But passion doesn’t mean you shouldn’t edit. Write out your first draft instinctively and then go back, proofread, and make necessary edits to keep your essay concise.

2. Be Specific

Details, details, details. The best way to do that is by adding details that bring the story to life. Put the admissions department in your shoes and use details to make it an essay they will remember.

I was a chubby two-hundred-and-thirty pounds and slower than the corn borer beetles that plague local farmers, but I wanted to be a football player.

3. Show, Don’t Tell

Show your reaction to the situations you describe in your essay, don’t just tell about them. Do what you can to make your reader feel it with you.

On that first hot day, those strangers and I began to run plays they had learned at summer camp. “Ed, get in there at left tackle.” I stood, bewildered. “You do know what a left tackle is, don’t you?” Red crept into my face as my teammates began to laugh. Tears fell beneath my helmet as I realized that I was unaware of basic football terms and impossibly overweight.

4. Less Is More

Choose a narrow subject that you know well and succinctly write about it. While you do want to provide specific details in your college application essay, you also don’t want to go so in-depth that your reader can’t wait for your essay to be done. Keep it simple and remember that less is more.

5. Use Humor

A little levity goes a long way. If you’re naturally a funny person, show it. These admission folks read about 20 to 25 applications daily, 12 to 15 hours a day, so add a bit of humor to your application essay to help them smile. Make them laugh out loud, and you’ve hit a bull’s-eye! Just be your humble, human self, and you should get some smiles. A word of caution: humor at the expense of someone else can be risky.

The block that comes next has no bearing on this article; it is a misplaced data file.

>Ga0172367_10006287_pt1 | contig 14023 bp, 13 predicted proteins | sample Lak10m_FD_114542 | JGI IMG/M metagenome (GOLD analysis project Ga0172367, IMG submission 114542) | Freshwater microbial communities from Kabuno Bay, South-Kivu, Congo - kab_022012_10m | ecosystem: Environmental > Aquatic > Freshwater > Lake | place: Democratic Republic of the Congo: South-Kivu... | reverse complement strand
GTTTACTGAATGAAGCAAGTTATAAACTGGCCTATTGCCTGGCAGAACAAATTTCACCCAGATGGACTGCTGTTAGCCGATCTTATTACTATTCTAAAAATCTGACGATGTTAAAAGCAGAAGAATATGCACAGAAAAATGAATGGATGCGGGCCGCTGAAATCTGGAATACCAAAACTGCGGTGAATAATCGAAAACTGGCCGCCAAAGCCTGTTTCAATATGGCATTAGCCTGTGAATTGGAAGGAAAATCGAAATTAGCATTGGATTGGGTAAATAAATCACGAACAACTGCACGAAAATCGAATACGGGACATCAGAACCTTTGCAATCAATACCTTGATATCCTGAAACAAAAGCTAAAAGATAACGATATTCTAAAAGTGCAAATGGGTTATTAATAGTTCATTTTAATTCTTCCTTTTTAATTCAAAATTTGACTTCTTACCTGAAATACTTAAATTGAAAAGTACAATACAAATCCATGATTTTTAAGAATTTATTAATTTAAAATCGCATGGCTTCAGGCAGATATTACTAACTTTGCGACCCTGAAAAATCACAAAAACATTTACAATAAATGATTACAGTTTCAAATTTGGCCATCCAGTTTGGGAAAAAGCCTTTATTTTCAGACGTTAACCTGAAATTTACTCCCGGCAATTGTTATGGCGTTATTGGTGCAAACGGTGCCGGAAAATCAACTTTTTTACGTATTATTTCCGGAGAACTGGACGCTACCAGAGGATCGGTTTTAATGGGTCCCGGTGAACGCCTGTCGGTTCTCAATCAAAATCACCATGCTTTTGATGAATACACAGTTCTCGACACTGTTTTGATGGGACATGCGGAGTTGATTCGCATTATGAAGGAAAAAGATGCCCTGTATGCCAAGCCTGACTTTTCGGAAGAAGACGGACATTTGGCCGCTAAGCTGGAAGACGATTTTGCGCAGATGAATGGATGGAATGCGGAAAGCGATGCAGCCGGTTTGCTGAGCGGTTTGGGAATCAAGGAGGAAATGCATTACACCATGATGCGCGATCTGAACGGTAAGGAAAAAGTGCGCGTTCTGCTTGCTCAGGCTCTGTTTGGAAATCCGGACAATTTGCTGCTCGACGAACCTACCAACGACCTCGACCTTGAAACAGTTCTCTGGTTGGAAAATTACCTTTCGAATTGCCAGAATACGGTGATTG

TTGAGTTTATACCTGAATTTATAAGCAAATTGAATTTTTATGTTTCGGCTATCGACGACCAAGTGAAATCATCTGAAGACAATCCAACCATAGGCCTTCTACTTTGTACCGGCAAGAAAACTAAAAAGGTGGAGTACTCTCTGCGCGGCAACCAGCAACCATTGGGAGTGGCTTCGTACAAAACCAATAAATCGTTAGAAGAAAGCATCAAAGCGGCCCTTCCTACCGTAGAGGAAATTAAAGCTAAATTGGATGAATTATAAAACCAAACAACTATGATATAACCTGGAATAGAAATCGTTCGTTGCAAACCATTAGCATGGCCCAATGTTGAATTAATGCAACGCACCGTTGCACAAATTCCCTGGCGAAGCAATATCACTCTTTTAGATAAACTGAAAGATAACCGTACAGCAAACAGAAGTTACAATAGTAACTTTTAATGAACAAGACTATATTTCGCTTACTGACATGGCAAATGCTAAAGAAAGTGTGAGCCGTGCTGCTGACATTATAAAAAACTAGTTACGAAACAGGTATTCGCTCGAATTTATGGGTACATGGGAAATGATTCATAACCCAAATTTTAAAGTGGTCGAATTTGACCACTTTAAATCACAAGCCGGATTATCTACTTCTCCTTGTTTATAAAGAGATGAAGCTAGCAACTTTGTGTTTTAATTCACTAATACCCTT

Here’s an example of using humor well:

I stagger out of bed. After donning the latest in farming fashion (ripped jeans, a tattered t-shirt, and rubber boots), I join my dad in the morning chores. We work side-by-side, dumping buckets of feed to silence the ear-splitting squeals of the pigs. They devour every morsel, their demanding squeals replaced by satisfied chomping sounds. But for every action there is an equal and opposite reaction. As the stomachs of the pigs are filled, other parts are emptied. So my dad and I continue our work, beginning the odorous task of cleaning pigpen after pigpen. The awful aroma hangs upon us, a pungent pig perfume that can only be removed by countless handfuls of antibacterial soap and bottles of the strongest scented shampoo.

Topic Ideas for College Application Essays

If you aren’t sure what to write about in your college application essay, here are a few ideas to get you started:

  • Hobbies and non-school pursuits that engage your heart and mind.
  • A social cause that you hold dear.
  • An event (personal, local, national or international) that has touched you.
  • An academic subject that sparks your interest. Has it led to experiences or study outside of school? The best essay material goes beyond the courses you took.
  • A special trip you took. If you’re writing about a trip, show how your experiences affected you, and why they were meaningful to you.
  • Obstacles that you’ve overcome. Write about your obstacles with hope and an eye for showing self-growth. Show how your misfortune is a part of you, but can’t define you.

College essays reveal your perception of yourself and your interests—and share that with the college admissions team. Your essay is vital. Poor college application essays can undo thirteen years of impressive academic achievement. A fabulous essay can get you in or get you that big scholarship. Remember these five keys, and show what makes you stand out from other applicants.